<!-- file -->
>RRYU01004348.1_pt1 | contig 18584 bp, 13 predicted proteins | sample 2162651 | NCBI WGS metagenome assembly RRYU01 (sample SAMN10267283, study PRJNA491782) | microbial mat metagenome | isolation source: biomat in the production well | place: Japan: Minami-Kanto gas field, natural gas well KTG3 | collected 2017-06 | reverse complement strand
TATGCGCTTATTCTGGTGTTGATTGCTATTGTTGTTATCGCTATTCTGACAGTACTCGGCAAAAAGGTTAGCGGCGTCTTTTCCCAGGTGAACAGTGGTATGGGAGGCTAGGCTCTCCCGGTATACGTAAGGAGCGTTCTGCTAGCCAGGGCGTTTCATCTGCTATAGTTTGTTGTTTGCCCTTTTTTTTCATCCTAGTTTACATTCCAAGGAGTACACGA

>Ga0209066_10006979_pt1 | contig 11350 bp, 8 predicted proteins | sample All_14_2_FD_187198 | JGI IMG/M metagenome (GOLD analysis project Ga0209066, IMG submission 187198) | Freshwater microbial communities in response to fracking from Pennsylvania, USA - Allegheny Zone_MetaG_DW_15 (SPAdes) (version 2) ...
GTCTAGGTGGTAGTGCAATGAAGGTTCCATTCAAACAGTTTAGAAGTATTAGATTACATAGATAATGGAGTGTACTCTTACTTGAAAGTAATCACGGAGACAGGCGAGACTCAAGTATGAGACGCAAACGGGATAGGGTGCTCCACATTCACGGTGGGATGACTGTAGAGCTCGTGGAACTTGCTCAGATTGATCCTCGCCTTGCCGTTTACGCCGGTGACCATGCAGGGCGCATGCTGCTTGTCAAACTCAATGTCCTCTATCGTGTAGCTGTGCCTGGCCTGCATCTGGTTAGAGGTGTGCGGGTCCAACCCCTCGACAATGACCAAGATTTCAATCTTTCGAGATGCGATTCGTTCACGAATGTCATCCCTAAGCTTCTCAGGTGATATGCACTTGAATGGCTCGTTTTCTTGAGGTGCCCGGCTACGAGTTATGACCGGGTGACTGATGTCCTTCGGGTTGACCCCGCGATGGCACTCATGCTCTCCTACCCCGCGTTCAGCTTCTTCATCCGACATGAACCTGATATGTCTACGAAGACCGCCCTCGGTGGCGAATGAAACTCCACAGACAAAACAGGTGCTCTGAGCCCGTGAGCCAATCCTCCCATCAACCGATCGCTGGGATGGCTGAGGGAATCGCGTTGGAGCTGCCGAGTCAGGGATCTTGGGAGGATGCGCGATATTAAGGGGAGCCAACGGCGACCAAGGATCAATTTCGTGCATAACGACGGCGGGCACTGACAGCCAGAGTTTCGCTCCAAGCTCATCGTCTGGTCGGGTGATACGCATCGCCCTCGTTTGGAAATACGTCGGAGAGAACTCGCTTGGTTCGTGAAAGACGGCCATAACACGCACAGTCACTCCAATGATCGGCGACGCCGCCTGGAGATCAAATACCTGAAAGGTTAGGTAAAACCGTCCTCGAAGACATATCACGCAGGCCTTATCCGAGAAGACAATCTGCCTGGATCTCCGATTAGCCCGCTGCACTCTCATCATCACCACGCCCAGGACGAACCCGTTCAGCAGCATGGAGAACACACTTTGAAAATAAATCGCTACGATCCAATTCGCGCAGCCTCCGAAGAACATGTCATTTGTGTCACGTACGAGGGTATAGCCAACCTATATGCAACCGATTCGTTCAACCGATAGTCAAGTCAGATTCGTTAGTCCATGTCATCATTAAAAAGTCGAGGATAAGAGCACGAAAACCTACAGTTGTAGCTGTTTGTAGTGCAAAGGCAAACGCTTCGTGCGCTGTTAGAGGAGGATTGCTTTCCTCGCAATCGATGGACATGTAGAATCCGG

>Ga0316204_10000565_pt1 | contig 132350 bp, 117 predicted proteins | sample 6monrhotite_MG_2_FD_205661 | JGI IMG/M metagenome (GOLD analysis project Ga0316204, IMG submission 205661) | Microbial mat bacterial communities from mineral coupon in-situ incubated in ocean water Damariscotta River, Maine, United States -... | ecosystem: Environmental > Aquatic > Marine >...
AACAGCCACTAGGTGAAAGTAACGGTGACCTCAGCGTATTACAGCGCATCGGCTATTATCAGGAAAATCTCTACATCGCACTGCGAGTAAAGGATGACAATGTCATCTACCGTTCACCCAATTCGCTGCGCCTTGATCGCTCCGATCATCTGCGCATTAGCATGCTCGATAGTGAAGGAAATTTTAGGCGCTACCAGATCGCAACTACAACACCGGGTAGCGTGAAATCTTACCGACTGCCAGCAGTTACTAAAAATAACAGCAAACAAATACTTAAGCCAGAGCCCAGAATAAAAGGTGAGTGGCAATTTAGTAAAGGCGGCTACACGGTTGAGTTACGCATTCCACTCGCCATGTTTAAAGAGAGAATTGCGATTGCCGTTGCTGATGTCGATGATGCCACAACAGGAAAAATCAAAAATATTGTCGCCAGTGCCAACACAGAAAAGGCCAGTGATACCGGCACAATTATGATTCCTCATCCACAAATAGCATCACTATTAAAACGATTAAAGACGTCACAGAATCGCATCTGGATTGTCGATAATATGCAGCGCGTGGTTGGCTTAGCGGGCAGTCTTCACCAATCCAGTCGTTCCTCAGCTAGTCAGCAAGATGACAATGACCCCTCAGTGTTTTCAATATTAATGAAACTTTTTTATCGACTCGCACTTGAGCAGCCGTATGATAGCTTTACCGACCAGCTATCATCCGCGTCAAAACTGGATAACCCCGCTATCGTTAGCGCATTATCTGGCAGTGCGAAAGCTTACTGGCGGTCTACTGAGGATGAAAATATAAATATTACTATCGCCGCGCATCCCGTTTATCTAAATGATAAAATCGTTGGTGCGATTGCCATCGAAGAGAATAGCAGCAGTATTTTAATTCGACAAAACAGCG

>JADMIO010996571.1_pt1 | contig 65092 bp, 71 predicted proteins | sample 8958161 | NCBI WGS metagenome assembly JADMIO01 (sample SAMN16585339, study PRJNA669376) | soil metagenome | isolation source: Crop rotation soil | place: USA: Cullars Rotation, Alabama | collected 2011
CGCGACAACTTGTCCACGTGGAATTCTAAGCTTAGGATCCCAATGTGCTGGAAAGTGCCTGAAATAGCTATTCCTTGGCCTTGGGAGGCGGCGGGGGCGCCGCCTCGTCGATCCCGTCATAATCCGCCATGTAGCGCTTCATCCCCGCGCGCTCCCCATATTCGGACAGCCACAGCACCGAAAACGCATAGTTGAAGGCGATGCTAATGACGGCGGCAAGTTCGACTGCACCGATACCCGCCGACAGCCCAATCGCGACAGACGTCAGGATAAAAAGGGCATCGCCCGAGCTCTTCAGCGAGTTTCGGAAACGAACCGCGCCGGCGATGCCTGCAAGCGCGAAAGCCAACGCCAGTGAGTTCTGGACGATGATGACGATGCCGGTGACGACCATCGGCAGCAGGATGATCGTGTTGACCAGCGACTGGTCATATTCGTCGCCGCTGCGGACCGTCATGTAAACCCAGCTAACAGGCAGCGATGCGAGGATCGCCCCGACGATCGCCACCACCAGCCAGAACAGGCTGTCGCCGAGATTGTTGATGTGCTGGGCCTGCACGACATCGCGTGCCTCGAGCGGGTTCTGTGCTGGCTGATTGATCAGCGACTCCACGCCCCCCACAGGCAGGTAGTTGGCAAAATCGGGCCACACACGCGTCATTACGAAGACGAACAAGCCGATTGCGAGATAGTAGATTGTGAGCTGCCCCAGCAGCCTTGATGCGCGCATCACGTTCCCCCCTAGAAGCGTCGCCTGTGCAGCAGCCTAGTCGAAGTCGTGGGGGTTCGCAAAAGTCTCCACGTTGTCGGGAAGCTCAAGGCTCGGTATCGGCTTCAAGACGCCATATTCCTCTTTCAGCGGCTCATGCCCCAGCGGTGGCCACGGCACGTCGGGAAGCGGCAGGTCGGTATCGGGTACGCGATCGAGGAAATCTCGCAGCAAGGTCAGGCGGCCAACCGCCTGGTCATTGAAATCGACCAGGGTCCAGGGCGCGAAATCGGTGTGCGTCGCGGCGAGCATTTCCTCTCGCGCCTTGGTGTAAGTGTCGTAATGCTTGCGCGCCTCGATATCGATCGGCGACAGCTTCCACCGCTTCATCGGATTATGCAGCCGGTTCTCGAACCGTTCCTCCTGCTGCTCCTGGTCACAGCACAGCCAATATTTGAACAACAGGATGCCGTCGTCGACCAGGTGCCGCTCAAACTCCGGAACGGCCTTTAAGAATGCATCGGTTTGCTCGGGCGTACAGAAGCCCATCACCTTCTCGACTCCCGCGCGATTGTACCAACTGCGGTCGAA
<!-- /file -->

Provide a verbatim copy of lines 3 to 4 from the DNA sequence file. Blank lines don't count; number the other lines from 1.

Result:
>Ga0209066_10006979_pt1 | contig 11350 bp, 8 predicted proteins | sample All_14_2_FD_187198 | JGI IMG/M metagenome (GOLD analysis project Ga0209066, IMG submission 187198) | Freshwater microbial communities in response to fracking from Pennsylvania, USA - Allegheny Zone_MetaG_DW_15 (SPAdes) (version 2) ...
GTCTAGGTGGTAGTGCAATGAAGGTTCCATTCAAACAGTTTAGAAGTATTAGATTACATAGATAATGGAGTGTACTCTTACTTGAAAGTAATCACGGAGACAGGCGAGACTCAAGTATGAGACGCAAACGGGATAGGGTGCTCCACATTCACGGTGGGATGACTGTAGAGCTCGTGGAACTTGCTCAGATTGATCCTCGCCTTGCCGTTTACGCCGGTGACCATGCAGGGCGCATGCTGCTTGTCAAACTCAATGTCCTCTATCGTGTAGCTGTGCCTGGCCTGCATCTGGTTAGAGGTGTGCGGGTCCAACCCCTCGACAATGACCAAGATTTCAATCTTTCGAGATGCGATTCGTTCACGAATGTCATCCCTAAGCTTCTCAGGTGATATGCACTTGAATGGCTCGTTTTCTTGAGGTGCCCGGCTACGAGTTATGACCGGGTGACTGATGTCCTTCGGGTTGACCCCGCGATGGCACTCATGCTCTCCTACCCCGCGTTCAGCTTCTTCATCCGACATGAACCTGATATGTCTACGAAGACCGCCCTCGGTGGCGAATGAAACTCCACAGACAAAACAGGTGCTCTGAGCCCGTGAGCCAATCCTCCCATCAACCGATCGCTGGGATGGCTGAGGGAATCGCGTTGGAGCTGCCGAGTCAGGGATCTTGGGAGGATGCGCGATATTAAGGGGAGCCAACGGCGACCAAGGATCAATTTCGTGCATAACGACGGCGGGCACTGACAGCCAGAGTTTCGCTCCAAGCTCATCGTCTGGTCGGGTGATACGCATCGCCCTCGTTTGGAAATACGTCGGAGAGAACTCGCTTGGTTCGTGAAAGACGGCCATAACACGCACAGTCACTCCAATGATCGGCGACGCCGCCTGGAGATCAAATACCTGAAAGGTTAGGTAAAACCGTCCTCGAAGACATATCACGCAGGCCTTATCCGAGAAGACAATCTGCCTGGATCTCCGATTAGCCCGCTGCACTCTCATCATCACCACGCCCAGGACGAACCCGTTCAGCAGCATGGAGAACACACTTTGAAAATAAATCGCTACGATCCAATTCGCGCAGCCTCCGAAGAACATGTCATTTGTGTCACGTACGAGGGTATAGCCAACCTATATGCAACCGATTCGTTCAACCGATAGTCAAGTCAGATTCGTTAGTCCATGTCATCATTAAAAAGTCGAGGATAAGAGCACGAAAACCTACAGTTGTAGCTGTTTGTAGTGCAAAGGCAAACGCTTCGTGCGCTGTTAGAGGAGGATTGCTTTCCTCGCAATCGATGGACATGTAGAATCCGG